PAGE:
Worried about banking’s relevance in the digital age? Don’t be. Ten minutes speaking with (or reading about) Jill Castilla, president, CEO, and vice-chairman of Citizens Bank of Edmond, Okla., will banish any doubts.
She’s a one-woman recruiting team for millennials or any other cohort who may view a bank as kind of a stuffy, sleepy, old-school place to work—or bank.
One cohort in particular she hopes to encourage is women in banking, noting that less than 2% of bank CEO positions are held by women, even though they comprise 70% of banking’s workforce. Castilla thinks that represents a huge talent pool that could help solve banks’ succession challenges.
“I hope I can have some impact on those numbers,” she says.
Castilla has built an impressive resume: a stint in the Army; finance and economics degrees; CFO of a Michigan community bank; played a key role in Citizens Bank’s two-year workout from a regulatory enforcement order; named CEO of the bank in 2014; named “Community Banker of the Year” by American Banker; elected to the board of the American Bankers Association; turned herself into a social media “wunderbanker.”
As Steve Cocheo wrote in a piece on BankingExchange.com in 2015, “If you travel in banking circles on Twitter, it is hard to miss Castilla (@JillCastilla). She has close to 6,500 followers of her own.”
That figure is now 13,000.
The resume is impressive, but even more so is Castilla’s enthusiasm for her profession.
“I love this job,” she says. “This is my New York Yankees job.”
Whenever she travels—even on vacation—she’ll stop in to visit with other bankers. She gets inspiration, ideas, contacts—many of which she implements.
For example, the idea for Vault 405, the bank’s downtown co-working location for local entrepreneurs—set up in space resulting from branch consolidation—came from visiting other offices.
In the following edited dialog, Castilla shares her views on community banking’s future, learning from adversity, her approach to regulation, and more. As a reference point, the $259 million-assets state bank she heads is situated in Edmond, Okla., a suburb of Oklahoma City. The bank was founded in 1901 by her stepfather’s grandfather.
Q1. In a digital world, how does a community bank keep a personal touch with customers and the community?
A. I think the digital world enhances the community banker’s ability to stay in touch with communities and even personal relationships. We’re known for being in the grocery store aisle and for being at Little League games.
The digital component allows us to be accessible in even more ways than we’ve ever been before. Being on social media and having customers able to contact you directly where you can respond in real time, I think, is the greatest advent since their being able to email the bank.
Accessibility is what differentiates the community bank president from the market president of a larger bank because it allows that greater intimacy to the decision maker. The digital world has just amplified that.
Q2. Because of the shift to digital, branch numbers and visits are down for many institutions. Are you seeing that?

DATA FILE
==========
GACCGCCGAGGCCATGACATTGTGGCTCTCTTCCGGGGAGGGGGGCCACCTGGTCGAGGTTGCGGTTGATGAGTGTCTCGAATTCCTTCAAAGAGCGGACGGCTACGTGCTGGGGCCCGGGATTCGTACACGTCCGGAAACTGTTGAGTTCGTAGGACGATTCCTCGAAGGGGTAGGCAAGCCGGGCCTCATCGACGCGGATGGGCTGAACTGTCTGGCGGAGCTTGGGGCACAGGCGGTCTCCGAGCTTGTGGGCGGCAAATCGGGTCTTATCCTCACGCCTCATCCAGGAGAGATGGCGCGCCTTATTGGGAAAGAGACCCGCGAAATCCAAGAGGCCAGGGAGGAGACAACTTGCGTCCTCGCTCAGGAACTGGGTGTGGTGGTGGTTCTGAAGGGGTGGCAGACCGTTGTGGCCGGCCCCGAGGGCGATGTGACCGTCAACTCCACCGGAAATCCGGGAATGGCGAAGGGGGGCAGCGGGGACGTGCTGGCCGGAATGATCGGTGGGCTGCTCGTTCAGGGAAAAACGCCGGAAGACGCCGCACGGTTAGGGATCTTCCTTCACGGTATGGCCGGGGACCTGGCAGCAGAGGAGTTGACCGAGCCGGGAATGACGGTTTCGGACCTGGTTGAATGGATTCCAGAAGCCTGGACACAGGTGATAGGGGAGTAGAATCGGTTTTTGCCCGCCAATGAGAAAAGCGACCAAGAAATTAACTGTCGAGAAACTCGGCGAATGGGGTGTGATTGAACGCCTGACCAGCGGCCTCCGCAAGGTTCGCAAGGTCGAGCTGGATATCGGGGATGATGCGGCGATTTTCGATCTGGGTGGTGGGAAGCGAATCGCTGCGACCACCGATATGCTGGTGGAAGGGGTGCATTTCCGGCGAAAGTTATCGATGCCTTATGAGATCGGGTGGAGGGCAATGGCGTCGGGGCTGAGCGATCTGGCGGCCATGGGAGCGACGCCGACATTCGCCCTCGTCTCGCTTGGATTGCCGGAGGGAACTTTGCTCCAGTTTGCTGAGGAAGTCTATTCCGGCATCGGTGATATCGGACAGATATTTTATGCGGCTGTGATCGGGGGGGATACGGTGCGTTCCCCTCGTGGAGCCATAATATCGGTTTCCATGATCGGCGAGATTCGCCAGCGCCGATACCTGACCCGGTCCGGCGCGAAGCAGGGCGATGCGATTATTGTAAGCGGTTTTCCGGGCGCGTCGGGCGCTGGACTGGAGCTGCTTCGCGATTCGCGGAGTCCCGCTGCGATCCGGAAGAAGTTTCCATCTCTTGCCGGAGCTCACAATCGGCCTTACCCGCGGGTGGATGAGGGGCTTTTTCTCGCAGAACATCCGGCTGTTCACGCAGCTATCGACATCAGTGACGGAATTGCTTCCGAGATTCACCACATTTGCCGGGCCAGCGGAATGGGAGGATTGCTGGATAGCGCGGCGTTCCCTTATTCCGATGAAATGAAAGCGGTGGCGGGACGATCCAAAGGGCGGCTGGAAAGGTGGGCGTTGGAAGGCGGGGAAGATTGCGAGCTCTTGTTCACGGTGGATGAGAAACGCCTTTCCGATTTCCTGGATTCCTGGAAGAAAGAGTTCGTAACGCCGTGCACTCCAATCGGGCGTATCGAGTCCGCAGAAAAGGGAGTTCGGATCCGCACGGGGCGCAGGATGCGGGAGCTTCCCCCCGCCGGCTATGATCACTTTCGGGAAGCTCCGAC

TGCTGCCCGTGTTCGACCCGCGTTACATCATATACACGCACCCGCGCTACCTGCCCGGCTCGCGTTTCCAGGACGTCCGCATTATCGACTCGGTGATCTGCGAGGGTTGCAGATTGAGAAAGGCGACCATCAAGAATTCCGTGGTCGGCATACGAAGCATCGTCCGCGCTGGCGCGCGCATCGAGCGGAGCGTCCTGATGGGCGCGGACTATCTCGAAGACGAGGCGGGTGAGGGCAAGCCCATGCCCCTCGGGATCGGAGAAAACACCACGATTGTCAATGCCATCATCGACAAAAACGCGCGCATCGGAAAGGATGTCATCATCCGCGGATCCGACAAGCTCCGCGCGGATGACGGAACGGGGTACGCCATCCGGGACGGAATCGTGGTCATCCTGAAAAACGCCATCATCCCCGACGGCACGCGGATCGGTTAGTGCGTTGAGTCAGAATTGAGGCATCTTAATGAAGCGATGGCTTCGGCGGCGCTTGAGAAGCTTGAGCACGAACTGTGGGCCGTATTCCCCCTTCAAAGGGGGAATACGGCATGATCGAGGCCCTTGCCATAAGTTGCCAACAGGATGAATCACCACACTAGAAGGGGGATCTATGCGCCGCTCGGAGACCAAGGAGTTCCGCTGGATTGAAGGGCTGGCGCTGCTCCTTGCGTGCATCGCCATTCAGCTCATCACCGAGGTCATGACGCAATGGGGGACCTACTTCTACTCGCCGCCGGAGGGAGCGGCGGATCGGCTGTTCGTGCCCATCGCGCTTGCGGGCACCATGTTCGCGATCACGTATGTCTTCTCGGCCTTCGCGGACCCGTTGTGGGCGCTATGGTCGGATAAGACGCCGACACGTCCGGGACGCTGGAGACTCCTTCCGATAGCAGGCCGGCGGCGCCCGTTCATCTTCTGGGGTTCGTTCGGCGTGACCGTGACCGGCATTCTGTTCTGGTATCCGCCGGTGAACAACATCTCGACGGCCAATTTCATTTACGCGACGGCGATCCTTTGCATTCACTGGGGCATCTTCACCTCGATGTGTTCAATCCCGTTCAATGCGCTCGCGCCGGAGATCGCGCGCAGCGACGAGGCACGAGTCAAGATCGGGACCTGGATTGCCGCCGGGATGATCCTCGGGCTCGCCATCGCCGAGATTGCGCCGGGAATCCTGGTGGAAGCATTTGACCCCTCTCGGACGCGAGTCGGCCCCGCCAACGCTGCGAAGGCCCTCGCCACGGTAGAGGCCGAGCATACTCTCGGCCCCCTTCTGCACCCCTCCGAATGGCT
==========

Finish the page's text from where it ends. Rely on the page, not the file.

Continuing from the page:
A. We had six branch locations when I came here in 2009—all within two and one-half miles of each other. It’s hard to make that profitable.
We consolidated to one in 2013. And we haven’t seen branch traffic diminish. Those additional branches had not been open that long and never had the traffic of the original bank location. And most of the branch transactions were occurring through drive-through lanes.
Now, we have a very lively and energetic single-branch lobby and have one drive-through that’s also very busy. We have digital channels that complement these two, but we haven’t seen in-bank transactions decrease. Actually, they’ve increased, and I think it’s because it’s a busy branch lobby and attracts people to come back into the bank after they open an account. Customers use digital, but they still want the in-bank experience.
We also put video drive-up ATMs near the branches that we closed. They basically replaced the drive-through experience that the customers lost when we sold the physical locations. [More on this in Q6.] Overall, we had net customer growth after the consolidation.
Q3. You seem very comfortable with technology. Does increased competition from Amazon, Google, Facebook, Apple, and others concern you?
A. It does. Competitors are emerging all the time, and consumer preferences are changing at a pace that we’ve never seen.
It should concern any banker, especially when looking at our funding mechanisms. We need access to the customers’ deposits in order to be able to deploy loans and investments effectively to keep our business model going as it has for hundreds of years.
To stay relevant in this changing landscape, we have to be ready to partner with fintech companies and to really understand consumer preferences and needs even before consumers know them, so that we can try to get ahead of them.
I spend probably 50% of my time meeting with customers in person and engaging digitally. This helps me stay in touch with our customers and their preferences. I also spend a good amount of my time engaging with the fintech communities. Social media allows you to manage both of those communities very well.
If you join Twitter, all you do is search for #fintech and you can follow all of the conversations that are happening in the financial technology sector in real time. As you’re reading articles that fintech leaders post or opinions that they tweet out, you can engage with them and add your perspective.
I also use LinkedIn to connect with individuals after I’ve read an article they’ve posted. It’s a great way to get introductions and to ask that community for advice if you’re looking for some specific technology. It’s like having a “fintech chamber of commerce” meeting. You can transform some of those relationships from just being interactions on Twitter or posts on LinkedIn to becoming actual friendships or partnerships.
Q4. There’s an ongoing discussion in banking about the size and scale needed to succeed. As head of a $259 million-assets bank, what’s your view?